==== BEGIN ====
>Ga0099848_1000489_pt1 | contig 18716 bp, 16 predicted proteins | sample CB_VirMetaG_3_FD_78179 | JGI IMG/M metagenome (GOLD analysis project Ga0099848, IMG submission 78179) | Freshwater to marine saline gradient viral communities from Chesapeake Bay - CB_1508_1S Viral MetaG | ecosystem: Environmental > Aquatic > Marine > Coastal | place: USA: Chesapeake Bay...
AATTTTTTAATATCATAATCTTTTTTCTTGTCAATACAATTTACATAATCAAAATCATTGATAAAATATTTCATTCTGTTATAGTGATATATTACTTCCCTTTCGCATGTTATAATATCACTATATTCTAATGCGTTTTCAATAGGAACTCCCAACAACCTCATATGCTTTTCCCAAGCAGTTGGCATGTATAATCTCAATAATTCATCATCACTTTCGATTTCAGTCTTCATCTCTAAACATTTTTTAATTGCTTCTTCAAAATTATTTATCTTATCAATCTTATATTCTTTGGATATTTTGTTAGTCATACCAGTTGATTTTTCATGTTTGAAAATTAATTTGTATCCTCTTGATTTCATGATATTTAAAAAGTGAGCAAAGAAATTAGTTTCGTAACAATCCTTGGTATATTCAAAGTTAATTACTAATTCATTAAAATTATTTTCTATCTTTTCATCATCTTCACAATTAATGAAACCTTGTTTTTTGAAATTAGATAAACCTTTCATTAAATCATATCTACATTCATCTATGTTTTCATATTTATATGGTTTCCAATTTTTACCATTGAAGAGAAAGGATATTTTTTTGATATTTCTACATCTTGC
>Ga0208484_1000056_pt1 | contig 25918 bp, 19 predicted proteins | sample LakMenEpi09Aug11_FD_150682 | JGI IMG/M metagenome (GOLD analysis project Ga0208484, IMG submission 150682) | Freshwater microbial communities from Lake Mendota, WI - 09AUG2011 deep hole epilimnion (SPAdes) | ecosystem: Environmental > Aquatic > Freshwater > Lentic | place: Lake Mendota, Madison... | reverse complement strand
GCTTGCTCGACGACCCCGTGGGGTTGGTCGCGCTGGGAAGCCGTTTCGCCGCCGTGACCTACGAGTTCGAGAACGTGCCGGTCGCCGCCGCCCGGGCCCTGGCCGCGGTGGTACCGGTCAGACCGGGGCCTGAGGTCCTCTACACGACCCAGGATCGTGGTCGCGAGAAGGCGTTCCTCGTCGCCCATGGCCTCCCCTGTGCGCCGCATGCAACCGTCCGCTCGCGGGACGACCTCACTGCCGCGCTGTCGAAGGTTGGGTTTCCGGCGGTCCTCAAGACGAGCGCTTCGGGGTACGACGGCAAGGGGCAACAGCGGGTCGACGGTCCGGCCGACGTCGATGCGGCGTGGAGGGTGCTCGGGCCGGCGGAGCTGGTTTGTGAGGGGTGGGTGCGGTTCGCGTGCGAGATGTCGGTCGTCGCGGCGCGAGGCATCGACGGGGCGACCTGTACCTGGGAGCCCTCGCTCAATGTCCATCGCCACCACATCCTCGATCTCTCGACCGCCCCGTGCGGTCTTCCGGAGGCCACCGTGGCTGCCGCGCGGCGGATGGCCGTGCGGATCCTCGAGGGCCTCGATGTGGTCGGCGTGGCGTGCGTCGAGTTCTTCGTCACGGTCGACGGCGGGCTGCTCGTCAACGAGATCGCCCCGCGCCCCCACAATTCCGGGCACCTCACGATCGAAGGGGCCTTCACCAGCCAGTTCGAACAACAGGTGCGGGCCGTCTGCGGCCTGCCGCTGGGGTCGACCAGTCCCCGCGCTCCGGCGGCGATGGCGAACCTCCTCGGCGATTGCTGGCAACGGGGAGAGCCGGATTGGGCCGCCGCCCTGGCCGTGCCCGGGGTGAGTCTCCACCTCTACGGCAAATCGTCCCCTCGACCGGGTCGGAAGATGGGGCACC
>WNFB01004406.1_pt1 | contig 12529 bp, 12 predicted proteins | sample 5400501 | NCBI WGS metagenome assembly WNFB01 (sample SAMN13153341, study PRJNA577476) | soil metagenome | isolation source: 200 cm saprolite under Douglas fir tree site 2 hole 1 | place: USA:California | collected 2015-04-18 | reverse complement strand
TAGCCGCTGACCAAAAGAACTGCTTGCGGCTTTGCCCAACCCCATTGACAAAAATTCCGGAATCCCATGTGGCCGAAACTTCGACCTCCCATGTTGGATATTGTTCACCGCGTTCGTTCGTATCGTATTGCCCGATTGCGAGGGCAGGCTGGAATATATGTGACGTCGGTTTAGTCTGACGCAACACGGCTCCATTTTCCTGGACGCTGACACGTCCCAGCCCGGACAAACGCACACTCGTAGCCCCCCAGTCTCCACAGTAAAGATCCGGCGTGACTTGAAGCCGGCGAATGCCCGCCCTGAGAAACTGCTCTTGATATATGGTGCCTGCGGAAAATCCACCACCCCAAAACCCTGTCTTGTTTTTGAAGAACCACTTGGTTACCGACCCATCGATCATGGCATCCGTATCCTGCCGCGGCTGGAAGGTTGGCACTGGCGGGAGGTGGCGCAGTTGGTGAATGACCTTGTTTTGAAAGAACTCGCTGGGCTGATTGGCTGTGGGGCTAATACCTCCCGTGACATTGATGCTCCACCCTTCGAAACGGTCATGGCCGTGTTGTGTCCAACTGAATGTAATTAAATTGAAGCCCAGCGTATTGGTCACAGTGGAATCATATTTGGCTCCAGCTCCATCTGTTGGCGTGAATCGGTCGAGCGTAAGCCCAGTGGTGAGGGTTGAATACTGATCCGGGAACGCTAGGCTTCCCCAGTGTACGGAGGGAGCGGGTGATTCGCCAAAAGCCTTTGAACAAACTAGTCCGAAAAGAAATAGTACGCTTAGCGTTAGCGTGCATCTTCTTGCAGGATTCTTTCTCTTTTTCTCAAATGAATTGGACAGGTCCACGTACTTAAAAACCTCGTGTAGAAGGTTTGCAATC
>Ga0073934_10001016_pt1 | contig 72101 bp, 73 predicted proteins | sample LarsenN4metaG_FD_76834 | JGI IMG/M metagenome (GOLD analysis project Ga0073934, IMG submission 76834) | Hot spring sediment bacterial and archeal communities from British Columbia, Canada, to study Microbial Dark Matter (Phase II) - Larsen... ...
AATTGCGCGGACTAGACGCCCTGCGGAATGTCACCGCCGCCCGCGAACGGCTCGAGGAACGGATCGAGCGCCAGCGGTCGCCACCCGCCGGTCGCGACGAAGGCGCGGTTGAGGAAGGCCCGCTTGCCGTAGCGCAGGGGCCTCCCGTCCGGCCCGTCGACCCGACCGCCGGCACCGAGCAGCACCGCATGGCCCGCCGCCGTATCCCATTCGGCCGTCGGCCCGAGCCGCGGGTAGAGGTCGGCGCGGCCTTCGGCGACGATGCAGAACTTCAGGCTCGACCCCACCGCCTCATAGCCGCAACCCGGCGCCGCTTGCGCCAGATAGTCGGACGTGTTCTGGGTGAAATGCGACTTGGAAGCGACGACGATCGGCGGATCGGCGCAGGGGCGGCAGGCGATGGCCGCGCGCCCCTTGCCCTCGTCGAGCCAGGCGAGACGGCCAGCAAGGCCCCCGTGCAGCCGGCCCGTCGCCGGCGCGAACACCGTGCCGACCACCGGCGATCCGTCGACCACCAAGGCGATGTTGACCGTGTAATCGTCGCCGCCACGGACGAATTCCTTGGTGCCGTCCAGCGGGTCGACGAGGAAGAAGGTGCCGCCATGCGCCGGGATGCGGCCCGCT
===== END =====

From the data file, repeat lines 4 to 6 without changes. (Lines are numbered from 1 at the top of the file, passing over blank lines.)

GCTTGCTCGACGACCCCGTGGGGTTGGTCGCGCTGGGAAGCCGTTTCGCCGCCGTGACCTACGAGTTCGAGAACGTGCCGGTCGCCGCCGCCCGGGCCCTGGCCGCGGTGGTACCGGTCAGACCGGGGCCTGAGGTCCTCTACACGACCCAGGATCGTGGTCGCGAGAAGGCGTTCCTCGTCGCCCATGGCCTCCCCTGTGCGCCGCATGCAACCGTCCGCTCGCGGGACGACCTCACTGCCGCGCTGTCGAAGGTTGGGTTTCCGGCGGTCCTCAAGACGAGCGCTTCGGGGTACGACGGCAAGGGGCAACAGCGGGTCGACGGTCCGGCCGACGTCGATGCGGCGTGGAGGGTGCTCGGGCCGGCGGAGCTGGTTTGTGAGGGGTGGGTGCGGTTCGCGTGCGAGATGTCGGTCGTCGCGGCGCGAGGCATCGACGGGGCGACCTGTACCTGGGAGCCCTCGCTCAATGTCCATCGCCACCACATCCTCGATCTCTCGACCGCCCCGTGCGGTCTTCCGGAGGCCACCGTGGCTGCCGCGCGGCGGATGGCCGTGCGGATCCTCGAGGGCCTCGATGTGGTCGGCGTGGCGTGCGTCGAGTTCTTCGTCACGGTCGACGGCGGGCTGCTCGTCAACGAGATCGCCCCGCGCCCCCACAATTCCGGGCACCTCACGATCGAAGGGGCCTTCACCAGCCAGTTCGAACAACAGGTGCGGGCCGTCTGCGGCCTGCCGCTGGGGTCGACCAGTCCCCGCGCTCCGGCGGCGATGGCGAACCTCCTCGGCGATTGCTGGCAACGGGGAGAGCCGGATTGGGCCGCCGCCCTGGCCGTGCCCGGGGTGAGTCTCCACCTCTACGGCAAATCGTCCCCTCGACCGGGTCGGAAGATGGGGCACC
>WNFB01004406.1_pt1 | contig 12529 bp, 12 predicted proteins | sample 5400501 | NCBI WGS metagenome assembly WNFB01 (sample SAMN13153341, study PRJNA577476) | soil metagenome | isolation source: 200 cm saprolite under Douglas fir tree site 2 hole 1 | place: USA:California | collected 2015-04-18 | reverse complement strand
TAGCCGCTGACCAAAAGAACTGCTTGCGGCTTTGCCCAACCCCATTGACAAAAATTCCGGAATCCCATGTGGCCGAAACTTCGACCTCCCATGTTGGATATTGTTCACCGCGTTCGTTCGTATCGTATTGCCCGATTGCGAGGGCAGGCTGGAATATATGTGACGTCGGTTTAGTCTGACGCAACACGGCTCCATTTTCCTGGACGCTGACACGTCCCAGCCCGGACAAACGCACACTCGTAGCCCCCCAGTCTCCACAGTAAAGATCCGGCGTGACTTGAAGCCGGCGAATGCCCGCCCTGAGAAACTGCTCTTGATATATGGTGCCTGCGGAAAATCCACCACCCCAAAACCCTGTCTTGTTTTTGAAGAACCACTTGGTTACCGACCCATCGATCATGGCATCCGTATCCTGCCGCGGCTGGAAGGTTGGCACTGGCGGGAGGTGGCGCAGTTGGTGAATGACCTTGTTTTGAAAGAACTCGCTGGGCTGATTGGCTGTGGGGCTAATACCTCCCGTGACATTGATGCTCCACCCTTCGAAACGGTCATGGCCGTGTTGTGTCCAACTGAATGTAATTAAATTGAAGCCCAGCGTATTGGTCACAGTGGAATCATATTTGGCTCCAGCTCCATCTGTTGGCGTGAATCGGTCGAGCGTAAGCCCAGTGGTGAGGGTTGAATACTGATCCGGGAACGCTAGGCTTCCCCAGTGTACGGAGGGAGCGGGTGATTCGCCAAAAGCCTTTGAACAAACTAGTCCGAAAAGAAATAGTACGCTTAGCGTTAGCGTGCATCTTCTTGCAGGATTCTTTCTCTTTTTCTCAAATGAATTGGACAGGTCCACGTACTTAAAAACCTCGTGTAGAAGGTTTGCAATC